-MS's ability to break the API every year, requiring the Gallium3D people to start over
-Speed (Wine recompiles programs first, but if I understand well this is about real-time translation, aka the main reason why old interpreters deeply suck)


Patents and copyright are two totally different beasts; how on earth can they copy code when Microsoft has never made the source code open to the world? now for patents you may be correct but many of these patents are so generic OpenGL are also impacted on them as well - so what ever implement on OpenGL will also cross over to the DirectX world in terms of patents. IIRC, Microsoft own several OpenGL patents that they bought off SGI many years ago.

Reply Score: 3

Soulbender Member since:
2005-08-18

-Copyright infrigement


API's can not be copyrighted or patented, afaik.

-MS's ability to break the API every year, requiring the Gallium3D people to start over


MS does not beak DirectX/D3D API's every year. if they did I wouldnt be able to run old DX7 games and older in DX9. Heck, if they did I couldnt even run yesteryears games this year. This is obviously not the case.

Reply Score: 2

lemur2 Member since:
2007-02-17

API's can not be copyrighted or patented, afaik.


AFAIK, copyright law comes into play when a later work includes major elements of an earlier copyrighted work.

http://en.wikipedia.org/wiki/Derivative_work
A derivative work pertaining to copyright law, is an expressive creation that includes major, copyright-protected elements of an original, previously created first work.


So, in order for an implementation of Direct3D on another non-Windows platform to be in trouble with regard to copyright law, the authors of the new non-Windows Direct3D implementation would need to have copied (stolen) a major chunk of Microsoft's copyrighted source code for Direct3D on Windows and pasted it verbatim into the new work.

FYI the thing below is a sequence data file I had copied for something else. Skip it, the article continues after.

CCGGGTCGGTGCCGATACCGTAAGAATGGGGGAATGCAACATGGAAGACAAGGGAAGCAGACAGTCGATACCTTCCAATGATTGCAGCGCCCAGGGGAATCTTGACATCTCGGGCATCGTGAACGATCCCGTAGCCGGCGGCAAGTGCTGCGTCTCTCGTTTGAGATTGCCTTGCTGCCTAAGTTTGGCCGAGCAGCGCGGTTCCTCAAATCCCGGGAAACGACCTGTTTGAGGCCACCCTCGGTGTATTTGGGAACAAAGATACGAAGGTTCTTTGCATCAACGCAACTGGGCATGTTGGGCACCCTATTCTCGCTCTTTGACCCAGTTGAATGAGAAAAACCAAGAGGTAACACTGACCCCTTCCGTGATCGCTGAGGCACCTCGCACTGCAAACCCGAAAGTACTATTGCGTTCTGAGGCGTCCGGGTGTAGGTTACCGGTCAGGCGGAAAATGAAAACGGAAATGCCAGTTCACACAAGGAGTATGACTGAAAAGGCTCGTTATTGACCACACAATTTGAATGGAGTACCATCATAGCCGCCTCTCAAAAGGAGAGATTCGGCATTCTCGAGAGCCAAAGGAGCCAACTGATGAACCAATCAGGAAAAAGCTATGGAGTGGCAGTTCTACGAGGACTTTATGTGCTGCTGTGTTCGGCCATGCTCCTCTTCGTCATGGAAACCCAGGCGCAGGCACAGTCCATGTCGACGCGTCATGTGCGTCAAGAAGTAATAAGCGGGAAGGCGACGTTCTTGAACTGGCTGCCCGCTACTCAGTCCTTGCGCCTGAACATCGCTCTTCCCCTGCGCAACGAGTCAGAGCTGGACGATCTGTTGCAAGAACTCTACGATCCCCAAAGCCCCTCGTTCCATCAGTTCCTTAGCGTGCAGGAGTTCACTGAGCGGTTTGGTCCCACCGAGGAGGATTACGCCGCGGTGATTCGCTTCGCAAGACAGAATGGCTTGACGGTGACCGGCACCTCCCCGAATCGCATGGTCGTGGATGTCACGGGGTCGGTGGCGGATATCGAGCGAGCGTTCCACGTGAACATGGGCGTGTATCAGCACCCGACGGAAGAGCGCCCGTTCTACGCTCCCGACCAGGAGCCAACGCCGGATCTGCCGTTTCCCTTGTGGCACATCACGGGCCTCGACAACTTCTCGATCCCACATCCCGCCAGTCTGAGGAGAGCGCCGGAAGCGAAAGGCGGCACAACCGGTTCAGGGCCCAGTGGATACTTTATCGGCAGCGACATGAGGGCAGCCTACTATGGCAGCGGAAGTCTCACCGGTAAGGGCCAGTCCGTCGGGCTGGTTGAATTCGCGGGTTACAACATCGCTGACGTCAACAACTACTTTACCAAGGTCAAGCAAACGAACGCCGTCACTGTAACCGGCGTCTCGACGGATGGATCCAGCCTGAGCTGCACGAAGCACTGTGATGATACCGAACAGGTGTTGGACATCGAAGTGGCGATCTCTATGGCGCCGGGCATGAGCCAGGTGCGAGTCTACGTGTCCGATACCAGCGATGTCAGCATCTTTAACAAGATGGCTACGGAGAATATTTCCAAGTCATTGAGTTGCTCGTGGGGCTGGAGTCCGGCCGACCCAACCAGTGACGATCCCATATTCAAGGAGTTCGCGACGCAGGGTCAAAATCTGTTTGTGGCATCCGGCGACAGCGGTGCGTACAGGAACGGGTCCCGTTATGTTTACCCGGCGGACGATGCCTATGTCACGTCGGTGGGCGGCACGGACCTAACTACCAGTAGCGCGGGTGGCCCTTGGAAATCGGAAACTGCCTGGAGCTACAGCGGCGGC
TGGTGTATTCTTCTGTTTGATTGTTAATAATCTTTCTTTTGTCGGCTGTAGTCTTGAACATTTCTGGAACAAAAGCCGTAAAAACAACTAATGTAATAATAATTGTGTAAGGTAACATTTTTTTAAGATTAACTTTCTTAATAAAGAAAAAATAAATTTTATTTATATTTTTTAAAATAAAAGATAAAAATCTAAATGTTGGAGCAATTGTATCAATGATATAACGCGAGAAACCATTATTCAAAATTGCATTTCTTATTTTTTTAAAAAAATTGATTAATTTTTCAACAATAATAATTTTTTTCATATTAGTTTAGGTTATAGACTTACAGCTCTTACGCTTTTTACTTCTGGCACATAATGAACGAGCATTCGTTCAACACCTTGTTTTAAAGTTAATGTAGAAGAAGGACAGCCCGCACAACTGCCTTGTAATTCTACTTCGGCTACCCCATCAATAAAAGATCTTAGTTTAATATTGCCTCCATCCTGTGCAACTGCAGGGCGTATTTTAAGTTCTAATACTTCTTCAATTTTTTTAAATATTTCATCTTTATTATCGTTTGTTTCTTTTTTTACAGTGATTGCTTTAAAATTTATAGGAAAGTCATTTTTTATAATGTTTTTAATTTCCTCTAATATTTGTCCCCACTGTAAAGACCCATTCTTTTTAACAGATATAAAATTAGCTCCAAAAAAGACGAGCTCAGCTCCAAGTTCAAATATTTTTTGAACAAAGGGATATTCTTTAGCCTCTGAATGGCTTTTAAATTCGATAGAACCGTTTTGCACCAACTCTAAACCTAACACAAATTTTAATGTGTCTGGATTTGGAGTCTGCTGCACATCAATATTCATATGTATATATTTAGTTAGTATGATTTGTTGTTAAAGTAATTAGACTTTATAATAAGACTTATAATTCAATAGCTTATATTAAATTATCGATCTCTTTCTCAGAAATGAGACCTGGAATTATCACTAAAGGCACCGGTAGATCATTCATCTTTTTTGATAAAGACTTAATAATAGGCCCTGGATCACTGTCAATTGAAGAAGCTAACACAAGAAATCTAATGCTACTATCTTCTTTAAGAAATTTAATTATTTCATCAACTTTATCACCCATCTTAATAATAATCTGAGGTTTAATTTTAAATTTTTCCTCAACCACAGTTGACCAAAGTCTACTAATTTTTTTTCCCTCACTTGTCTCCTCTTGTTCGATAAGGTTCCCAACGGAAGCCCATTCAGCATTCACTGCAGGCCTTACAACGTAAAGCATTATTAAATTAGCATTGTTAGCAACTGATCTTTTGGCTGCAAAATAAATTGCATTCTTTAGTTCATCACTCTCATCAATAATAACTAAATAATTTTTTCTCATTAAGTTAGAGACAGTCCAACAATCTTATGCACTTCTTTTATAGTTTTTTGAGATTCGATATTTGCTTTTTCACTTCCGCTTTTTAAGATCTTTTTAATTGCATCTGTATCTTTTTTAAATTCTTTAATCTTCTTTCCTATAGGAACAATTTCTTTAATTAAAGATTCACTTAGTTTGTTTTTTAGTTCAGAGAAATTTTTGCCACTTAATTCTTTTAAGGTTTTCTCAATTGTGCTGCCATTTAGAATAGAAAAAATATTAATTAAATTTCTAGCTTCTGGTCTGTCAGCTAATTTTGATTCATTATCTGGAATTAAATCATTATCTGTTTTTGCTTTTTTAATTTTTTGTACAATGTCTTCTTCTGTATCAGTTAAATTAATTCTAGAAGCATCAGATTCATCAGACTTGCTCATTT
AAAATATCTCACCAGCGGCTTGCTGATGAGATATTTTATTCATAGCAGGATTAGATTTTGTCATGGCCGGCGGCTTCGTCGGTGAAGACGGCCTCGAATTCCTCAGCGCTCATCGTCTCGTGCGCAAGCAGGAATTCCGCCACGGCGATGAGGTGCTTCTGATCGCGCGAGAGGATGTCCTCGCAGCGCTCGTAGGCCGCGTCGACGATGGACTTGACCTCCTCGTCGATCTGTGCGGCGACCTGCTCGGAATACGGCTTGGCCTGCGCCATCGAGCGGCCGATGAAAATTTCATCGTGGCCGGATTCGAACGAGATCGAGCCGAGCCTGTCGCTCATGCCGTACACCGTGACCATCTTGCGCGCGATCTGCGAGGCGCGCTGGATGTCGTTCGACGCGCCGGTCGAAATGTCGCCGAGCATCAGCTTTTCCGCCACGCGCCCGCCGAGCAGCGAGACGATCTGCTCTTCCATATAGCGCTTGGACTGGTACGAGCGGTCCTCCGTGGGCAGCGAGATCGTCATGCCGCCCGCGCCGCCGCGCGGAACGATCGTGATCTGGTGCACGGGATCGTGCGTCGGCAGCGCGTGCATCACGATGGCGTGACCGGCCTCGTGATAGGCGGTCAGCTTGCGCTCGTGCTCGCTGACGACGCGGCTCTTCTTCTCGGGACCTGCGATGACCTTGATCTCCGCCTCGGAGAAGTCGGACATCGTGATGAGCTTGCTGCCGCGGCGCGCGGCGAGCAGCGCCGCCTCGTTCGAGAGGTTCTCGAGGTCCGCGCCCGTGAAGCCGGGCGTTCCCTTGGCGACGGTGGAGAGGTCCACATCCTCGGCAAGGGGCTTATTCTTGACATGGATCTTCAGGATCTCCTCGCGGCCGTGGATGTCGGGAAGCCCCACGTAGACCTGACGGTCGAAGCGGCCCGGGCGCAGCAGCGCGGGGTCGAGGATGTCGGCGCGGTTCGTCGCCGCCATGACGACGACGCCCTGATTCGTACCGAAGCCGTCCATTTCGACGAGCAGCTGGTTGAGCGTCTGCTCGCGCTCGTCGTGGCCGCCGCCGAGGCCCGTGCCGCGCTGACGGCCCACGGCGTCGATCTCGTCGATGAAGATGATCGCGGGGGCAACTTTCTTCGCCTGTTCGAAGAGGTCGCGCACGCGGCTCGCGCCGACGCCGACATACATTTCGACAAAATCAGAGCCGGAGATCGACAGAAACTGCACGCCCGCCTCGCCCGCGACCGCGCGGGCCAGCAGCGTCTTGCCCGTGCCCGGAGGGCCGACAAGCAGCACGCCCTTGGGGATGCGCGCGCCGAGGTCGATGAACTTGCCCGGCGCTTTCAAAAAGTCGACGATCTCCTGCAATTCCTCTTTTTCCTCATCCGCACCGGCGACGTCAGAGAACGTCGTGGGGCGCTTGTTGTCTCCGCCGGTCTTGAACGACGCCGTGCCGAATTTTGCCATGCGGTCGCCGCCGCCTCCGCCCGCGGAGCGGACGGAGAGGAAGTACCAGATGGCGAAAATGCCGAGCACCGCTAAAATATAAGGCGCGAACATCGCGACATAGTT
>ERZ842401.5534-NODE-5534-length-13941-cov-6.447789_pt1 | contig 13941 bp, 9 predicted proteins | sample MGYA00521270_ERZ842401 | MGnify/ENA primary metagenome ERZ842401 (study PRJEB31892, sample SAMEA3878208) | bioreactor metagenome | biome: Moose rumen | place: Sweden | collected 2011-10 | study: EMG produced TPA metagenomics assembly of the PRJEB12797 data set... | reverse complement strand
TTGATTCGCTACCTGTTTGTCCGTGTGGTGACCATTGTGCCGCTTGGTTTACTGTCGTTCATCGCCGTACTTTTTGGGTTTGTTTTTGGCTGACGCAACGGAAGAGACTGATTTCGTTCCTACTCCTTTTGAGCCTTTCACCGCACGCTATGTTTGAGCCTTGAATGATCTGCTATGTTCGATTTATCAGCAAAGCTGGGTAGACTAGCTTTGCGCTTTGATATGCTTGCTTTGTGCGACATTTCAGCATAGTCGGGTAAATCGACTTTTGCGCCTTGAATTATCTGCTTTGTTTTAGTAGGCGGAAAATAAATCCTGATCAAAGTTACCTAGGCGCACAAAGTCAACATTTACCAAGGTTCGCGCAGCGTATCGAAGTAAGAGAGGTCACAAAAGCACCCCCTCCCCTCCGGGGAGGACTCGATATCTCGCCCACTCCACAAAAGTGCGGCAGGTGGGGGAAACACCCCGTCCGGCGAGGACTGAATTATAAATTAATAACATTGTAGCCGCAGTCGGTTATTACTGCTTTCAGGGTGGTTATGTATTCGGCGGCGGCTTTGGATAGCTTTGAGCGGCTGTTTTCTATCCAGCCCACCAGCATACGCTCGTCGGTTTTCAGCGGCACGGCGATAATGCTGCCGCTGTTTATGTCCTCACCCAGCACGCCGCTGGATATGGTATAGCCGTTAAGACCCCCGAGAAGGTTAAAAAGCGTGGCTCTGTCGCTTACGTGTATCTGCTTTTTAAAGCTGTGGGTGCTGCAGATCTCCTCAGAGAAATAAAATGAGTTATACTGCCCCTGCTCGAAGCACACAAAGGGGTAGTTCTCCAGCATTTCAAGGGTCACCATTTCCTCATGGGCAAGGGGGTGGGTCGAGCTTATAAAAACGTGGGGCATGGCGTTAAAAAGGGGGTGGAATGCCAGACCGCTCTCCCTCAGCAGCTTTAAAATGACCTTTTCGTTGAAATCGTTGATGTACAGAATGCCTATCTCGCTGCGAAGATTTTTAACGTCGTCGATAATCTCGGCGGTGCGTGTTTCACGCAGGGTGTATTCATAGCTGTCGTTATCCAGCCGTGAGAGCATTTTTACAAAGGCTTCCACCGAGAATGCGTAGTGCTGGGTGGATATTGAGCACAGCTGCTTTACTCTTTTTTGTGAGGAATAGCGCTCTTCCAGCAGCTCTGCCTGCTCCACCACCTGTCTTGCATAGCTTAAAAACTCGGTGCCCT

So, as to the question of a Direct3D state_tracker for Gallium3D on Linux being a copyright violation in some obscure manner? Not a chance in hell.

Edited 2010-09-22 13:37 UTC

Reply Score: 2

Darkmage Member since:
2006-10-20

wine does NOT recompile programs. Wine is more like a png viewer for windows executables. It opens them and executes their contents. Nothing more, nothing less. It does not emulate anything. It simply takes windows calls and delivers them to linux. Then back to the program. There is no startup recompile when you run a windows app in wine.

Reply Score: 3

lemur2 Member since:
2007-02-17

wine does NOT recompile programs. Wine is more like a png viewer for windows executables. It opens them and executes their contents. Nothing more, nothing less. It does not emulate anything. It simply takes windows calls and delivers them to linux. Then back to the program. There is no startup recompile when you run a windows app in wine.


Indeed. However, Wine does provide the equivalent of Windows system dlls. To run a Windows binary under Wine, Wine must first load itself with its dlls (via elf), and then load the Windows binary code into RAM (via Wines .exe loader). Wine then adds the entry for the program's start point into the Linux kernel's scheduler, to start execution of the program.

When the Windows program makes a system call, Wine intercepts the call and does one of two things ... Wine either directs the call towards one of Wine's dlls, or Wine translates the paramaters of the call into a Linux system call. In either case, once the system call has completed, Wine translates the results into whatever format is the expected return values (in Windows) for that system call, and then returns back to running the Windows executable binary.

Even though as you say Wine does not recompile any binaries, nevertheless Wine does have extra overhead that is not required for that same binary executable running under Windows on the same hardware. The heaviest extra overhead is during startup of programs (i.e. loading the programs plus Wine itself into RAM).

PS: Note that DirectX emulation on Wine would currently probably be provided via a Wine dll. This new Gallium3D state tracker for DirectX API would probably allow Wine to use a "translated call to a Linux system call" method instead of a Wine dll.

Edited 2010-09-23 03:07 UTC

Reply Score: 3

Called it!
by intangible on Wed 22nd Sep 2010 21:07 UTC
intangible
Member since:
2005-07-06

Called this back when they announced DX10 and MS had recently talked about not allowing new versions of DirectX on XP: http://www.osnews.com/permalink?153301

Interesting all the down-vote hate I got at the time... especially since "disagreeing" with a statement wasn't supposed to be justification for down-votes on OSNews

Reply Score: 2